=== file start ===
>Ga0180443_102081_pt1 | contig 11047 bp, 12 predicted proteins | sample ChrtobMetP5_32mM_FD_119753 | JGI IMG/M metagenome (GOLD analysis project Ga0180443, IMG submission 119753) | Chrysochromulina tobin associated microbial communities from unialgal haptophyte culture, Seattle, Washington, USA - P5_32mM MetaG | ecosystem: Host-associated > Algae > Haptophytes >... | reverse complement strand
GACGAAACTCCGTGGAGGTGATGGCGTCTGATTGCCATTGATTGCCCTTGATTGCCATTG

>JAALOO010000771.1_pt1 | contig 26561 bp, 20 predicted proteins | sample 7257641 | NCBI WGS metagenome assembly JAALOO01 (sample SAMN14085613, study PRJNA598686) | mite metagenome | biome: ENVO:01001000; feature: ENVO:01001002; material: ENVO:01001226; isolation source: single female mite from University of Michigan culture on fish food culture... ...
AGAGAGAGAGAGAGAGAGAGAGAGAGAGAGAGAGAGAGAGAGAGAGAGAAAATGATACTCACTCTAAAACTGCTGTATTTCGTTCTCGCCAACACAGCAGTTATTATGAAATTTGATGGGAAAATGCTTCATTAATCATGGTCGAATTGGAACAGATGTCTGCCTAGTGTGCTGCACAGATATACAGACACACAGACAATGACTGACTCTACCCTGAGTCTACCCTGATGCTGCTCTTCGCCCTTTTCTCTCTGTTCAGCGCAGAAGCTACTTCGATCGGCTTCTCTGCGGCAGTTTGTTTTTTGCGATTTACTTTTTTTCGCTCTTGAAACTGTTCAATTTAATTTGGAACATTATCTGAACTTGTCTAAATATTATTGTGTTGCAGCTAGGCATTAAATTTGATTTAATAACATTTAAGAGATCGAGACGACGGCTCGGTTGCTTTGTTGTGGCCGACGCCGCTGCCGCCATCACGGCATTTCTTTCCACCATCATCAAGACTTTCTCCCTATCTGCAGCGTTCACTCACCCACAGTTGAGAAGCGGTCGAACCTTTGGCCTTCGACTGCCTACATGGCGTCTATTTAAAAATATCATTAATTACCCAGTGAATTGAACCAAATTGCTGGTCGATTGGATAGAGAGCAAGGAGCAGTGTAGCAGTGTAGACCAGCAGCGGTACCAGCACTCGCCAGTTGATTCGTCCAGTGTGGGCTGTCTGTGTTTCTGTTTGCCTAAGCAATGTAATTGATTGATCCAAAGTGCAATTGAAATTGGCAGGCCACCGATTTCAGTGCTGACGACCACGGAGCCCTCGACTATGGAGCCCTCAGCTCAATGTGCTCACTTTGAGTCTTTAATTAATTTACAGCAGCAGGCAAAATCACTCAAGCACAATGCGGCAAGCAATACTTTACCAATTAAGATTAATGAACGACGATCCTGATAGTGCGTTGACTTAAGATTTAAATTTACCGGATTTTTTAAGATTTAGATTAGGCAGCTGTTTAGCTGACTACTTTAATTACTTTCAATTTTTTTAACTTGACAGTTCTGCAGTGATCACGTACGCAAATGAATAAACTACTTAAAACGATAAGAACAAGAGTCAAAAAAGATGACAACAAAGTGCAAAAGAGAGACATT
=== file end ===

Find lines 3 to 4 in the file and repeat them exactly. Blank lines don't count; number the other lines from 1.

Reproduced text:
>JAALOO010000771.1_pt1 | contig 26561 bp, 20 predicted proteins | sample 7257641 | NCBI WGS metagenome assembly JAALOO01 (sample SAMN14085613, study PRJNA598686) | mite metagenome | biome: ENVO:01001000; feature: ENVO:01001002; material: ENVO:01001226; isolation source: single female mite from University of Michigan culture on fish food culture... ...
AGAGAGAGAGAGAGAGAGAGAGAGAGAGAGAGAGAGAGAGAGAGAGAGAAAATGATACTCACTCTAAAACTGCTGTATTTCGTTCTCGCCAACACAGCAGTTATTATGAAATTTGATGGGAAAATGCTTCATTAATCATGGTCGAATTGGAACAGATGTCTGCCTAGTGTGCTGCACAGATATACAGACACACAGACAATGACTGACTCTACCCTGAGTCTACCCTGATGCTGCTCTTCGCCCTTTTCTCTCTGTTCAGCGCAGAAGCTACTTCGATCGGCTTCTCTGCGGCAGTTTGTTTTTTGCGATTTACTTTTTTTCGCTCTTGAAACTGTTCAATTTAATTTGGAACATTATCTGAACTTGTCTAAATATTATTGTGTTGCAGCTAGGCATTAAATTTGATTTAATAACATTTAAGAGATCGAGACGACGGCTCGGTTGCTTTGTTGTGGCCGACGCCGCTGCCGCCATCACGGCATTTCTTTCCACCATCATCAAGACTTTCTCCCTATCTGCAGCGTTCACTCACCCACAGTTGAGAAGCGGTCGAACCTTTGGCCTTCGACTGCCTACATGGCGTCTATTTAAAAATATCATTAATTACCCAGTGAATTGAACCAAATTGCTGGTCGATTGGATAGAGAGCAAGGAGCAGTGTAGCAGTGTAGACCAGCAGCGGTACCAGCACTCGCCAGTTGATTCGTCCAGTGTGGGCTGTCTGTGTTTCTGTTTGCCTAAGCAATGTAATTGATTGATCCAAAGTGCAATTGAAATTGGCAGGCCACCGATTTCAGTGCTGACGACCACGGAGCCCTCGACTATGGAGCCCTCAGCTCAATGTGCTCACTTTGAGTCTTTAATTAATTTACAGCAGCAGGCAAAATCACTCAAGCACAATGCGGCAAGCAATACTTTACCAATTAAGATTAATGAACGACGATCCTGATAGTGCGTTGACTTAAGATTTAAATTTACCGGATTTTTTAAGATTTAGATTAGGCAGCTGTTTAGCTGACTACTTTAATTACTTTCAATTTTTTTAACTTGACAGTTCTGCAGTGATCACGTACGCAAATGAATAAACTACTTAAAACGATAAGAACAAGAGTCAAAAAAGATGACAACAAAGTGCAAAAGAGAGACATT